As a business leader, you know that unhappy employees cost your company money. But do you have any idea how high that cost really is?
The Business Case for Employee Engagement
We know from Gallup’s Employee Engagement Survey that only 32 percent of employees in the U.S. are actually engaged at work. The majority (50.8%) of employees were “not engaged,” while another 17.2% were “actively disengaged.” That means only one-third of employees are actively working to drive the business forward.
According to Gallup, “engaged employees are involved in, enthusiastic about and committed to their work. Employee engagement is strongly connected to business outcomes essential to an organization’s financial success, such as productivity, profitability and customer engagement. Engaged employees support the innovation, growth and revenue that their companies need.”
The costs of low employee engagement aren’t limited to turnover and recruitment. McLean & Company found that a disengaged employee costs an organization approximately $3,400 for every $10,000 in annual salary. Disengaged employees cost the American economy up to $350 billion per year due to lost productivity.
Bottom line: employee engagement affects customer experience.
What to Do about Employee Engagement
You need to start by listening to your employees like you would listen to your customers. And it must be ongoing and in different ways. Of course, an employee engagement survey is a good place to start. It will give you a baseline and a way to continue to measure progress. But to truly understand your company’s employee engagement, you have to listen constantly and actively. And even with the best of intentions, efforts to really listen to employees fail. Oftentimes employers are sure they’ve created open channels of communication, but they don’t recognize when employees are keeping silent or simply saying what they think someone wants to hear.
In order to be successful, companies must view employee engagement as an ongoing, disciplined method to achieve higher performance. High-growth companies have a clear purpose behind their strategy for engaging employees. Start by trying to really understand where the company is today, and where it wants to be in the future. Create realistic milestones and actions to help you get there!
Ways to REALLY Listen to Your Employees
To avoid your feedback efforts becoming a “complaint department,” be sure to frame these opportunities with a focus on how to deliver a better customer experience. And remember… engaged employees deliver better customer experiences.
• Department Feedback Exercise — Ask each department to share feedback around a specific topic on poster boards or typed in a shared document. Optional: share the posters/documents in a common location where everyone can view the feedback.
• Anonymous Surveys — Employee engagement surveys are a great way to start to understand your company’s level of employee engagement and to measure progress over time. Many companies focus on an annual or biannual survey. Take the opportunity to get feedback more frequently through smaller surveys or surveys on a particular topic.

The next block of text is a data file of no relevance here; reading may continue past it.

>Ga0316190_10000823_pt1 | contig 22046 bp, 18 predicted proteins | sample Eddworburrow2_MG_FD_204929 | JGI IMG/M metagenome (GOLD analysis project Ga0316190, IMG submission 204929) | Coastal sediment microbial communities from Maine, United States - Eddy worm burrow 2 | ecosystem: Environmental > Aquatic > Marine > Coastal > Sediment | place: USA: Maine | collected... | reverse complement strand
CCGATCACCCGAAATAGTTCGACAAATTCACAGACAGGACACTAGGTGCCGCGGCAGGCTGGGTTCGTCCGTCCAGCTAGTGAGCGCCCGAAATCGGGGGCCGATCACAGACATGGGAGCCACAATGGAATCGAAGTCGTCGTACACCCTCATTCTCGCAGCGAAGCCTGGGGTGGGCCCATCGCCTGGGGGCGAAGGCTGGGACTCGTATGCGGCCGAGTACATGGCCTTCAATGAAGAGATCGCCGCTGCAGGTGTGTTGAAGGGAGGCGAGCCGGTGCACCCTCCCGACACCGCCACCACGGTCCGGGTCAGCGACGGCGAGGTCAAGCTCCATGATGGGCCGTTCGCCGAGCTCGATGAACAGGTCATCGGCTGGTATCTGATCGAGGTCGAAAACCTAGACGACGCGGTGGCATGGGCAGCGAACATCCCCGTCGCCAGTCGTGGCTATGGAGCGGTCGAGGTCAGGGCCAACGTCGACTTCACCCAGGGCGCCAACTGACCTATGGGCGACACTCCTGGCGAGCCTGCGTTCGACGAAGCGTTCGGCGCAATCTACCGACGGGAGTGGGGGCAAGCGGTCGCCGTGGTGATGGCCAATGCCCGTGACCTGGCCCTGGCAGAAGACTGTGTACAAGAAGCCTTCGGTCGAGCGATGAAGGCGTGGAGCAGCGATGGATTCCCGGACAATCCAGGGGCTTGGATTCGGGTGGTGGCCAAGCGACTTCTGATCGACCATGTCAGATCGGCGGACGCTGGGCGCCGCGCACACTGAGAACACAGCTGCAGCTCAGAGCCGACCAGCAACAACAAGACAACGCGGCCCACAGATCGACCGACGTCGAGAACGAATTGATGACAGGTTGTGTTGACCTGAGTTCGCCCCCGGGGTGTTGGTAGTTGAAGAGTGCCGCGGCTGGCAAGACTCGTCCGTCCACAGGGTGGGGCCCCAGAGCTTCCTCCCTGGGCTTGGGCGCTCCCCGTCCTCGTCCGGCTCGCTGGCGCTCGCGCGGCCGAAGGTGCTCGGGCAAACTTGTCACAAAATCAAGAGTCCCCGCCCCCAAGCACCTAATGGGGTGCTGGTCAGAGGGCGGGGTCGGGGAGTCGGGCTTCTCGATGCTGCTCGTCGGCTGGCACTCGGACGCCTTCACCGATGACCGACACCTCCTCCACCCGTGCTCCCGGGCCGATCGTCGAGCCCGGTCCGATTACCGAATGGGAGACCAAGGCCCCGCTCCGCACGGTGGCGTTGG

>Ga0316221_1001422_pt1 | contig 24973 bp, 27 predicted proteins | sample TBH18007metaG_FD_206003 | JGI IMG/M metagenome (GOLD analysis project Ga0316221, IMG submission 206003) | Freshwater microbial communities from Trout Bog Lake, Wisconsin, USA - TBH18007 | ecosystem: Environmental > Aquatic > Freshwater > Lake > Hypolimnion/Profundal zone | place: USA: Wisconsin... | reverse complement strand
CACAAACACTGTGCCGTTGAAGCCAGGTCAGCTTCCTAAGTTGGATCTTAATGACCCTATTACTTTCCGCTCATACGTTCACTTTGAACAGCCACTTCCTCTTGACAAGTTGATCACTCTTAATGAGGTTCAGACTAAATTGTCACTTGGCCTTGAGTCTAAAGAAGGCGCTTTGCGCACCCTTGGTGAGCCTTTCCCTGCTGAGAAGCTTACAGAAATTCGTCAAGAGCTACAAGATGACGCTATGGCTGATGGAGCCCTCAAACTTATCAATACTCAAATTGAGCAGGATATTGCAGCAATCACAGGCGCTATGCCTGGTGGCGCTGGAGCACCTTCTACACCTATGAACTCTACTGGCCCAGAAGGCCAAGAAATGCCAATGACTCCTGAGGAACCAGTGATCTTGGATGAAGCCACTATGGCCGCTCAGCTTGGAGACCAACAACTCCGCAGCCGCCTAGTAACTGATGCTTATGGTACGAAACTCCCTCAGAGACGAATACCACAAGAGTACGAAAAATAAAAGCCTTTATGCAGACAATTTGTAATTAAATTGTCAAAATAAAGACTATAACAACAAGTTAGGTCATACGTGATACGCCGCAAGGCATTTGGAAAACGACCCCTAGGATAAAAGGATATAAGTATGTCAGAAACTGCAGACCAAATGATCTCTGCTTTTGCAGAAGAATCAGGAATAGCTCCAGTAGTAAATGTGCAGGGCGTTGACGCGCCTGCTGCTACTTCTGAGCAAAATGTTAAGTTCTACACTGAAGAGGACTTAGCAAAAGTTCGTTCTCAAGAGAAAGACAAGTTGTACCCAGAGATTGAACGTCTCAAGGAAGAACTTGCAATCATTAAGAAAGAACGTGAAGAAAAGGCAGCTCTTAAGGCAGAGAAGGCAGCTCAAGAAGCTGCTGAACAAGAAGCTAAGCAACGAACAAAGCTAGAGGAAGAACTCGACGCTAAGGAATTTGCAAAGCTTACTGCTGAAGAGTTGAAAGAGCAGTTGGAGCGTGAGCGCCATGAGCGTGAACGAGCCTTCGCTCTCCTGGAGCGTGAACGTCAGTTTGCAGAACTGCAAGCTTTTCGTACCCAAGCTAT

• Feedback Jar — Place a jar, fishbowl, any container really, in a common place like a staff kitchen, lounge or break room. Provide pens and blank paper and encourage employees to share things they’d like to see changed, ideas they have, or compliments they would like to give.
Directly — Every face-to-face interaction is an opportunity to listen.
• Meetings — Whether it be a staff meeting, department meeting, or one-on-one. Take time to really listen to employees. When possible, look for nonverbal cues and ask for clarification. Take the time to verify what you’ve heard, rather than making assumptions, and watch your own body language.
• Town Hall Meetings — I recently had the chance to hear Wilson Jones from Oshkosh Corporation speak. With locations spread out across the globe, it can be a real challenge to engage with and listen to employees. This is where Wilson accepts the challenge. He shared how he goes about holding Global Town Hall meetings in which all locations participate. Employees from all offices get together and tune in, listen to Wilson’s address, and ask questions. Whether physical or virtual, town hall meetings are a great way to talk about the state of the organization, the culture, and goals, and to solicit feedback.
If you are looking to take listening to your employees to the next level, take a page from Hulu’s book. They were looking to uncover what it truly meant to serve their customers by helping employees deliver a more positive brand experience. Read more about how Hulu created and linked an employee feedback system to its customer feedback system to create powerful feedback loops that engaged employees and helped the company adapt to fast-changing consumer expectations.
Remember, listening is just that—listening. Without honest, ongoing communication and continuous strategies to align your culture and your brand, results will fall flat. We know it is clear—if you are looking to increase sales, productivity, and customer loyalty, it starts with employee engagement. Get it right, and brand loyalty will resound from the inside out!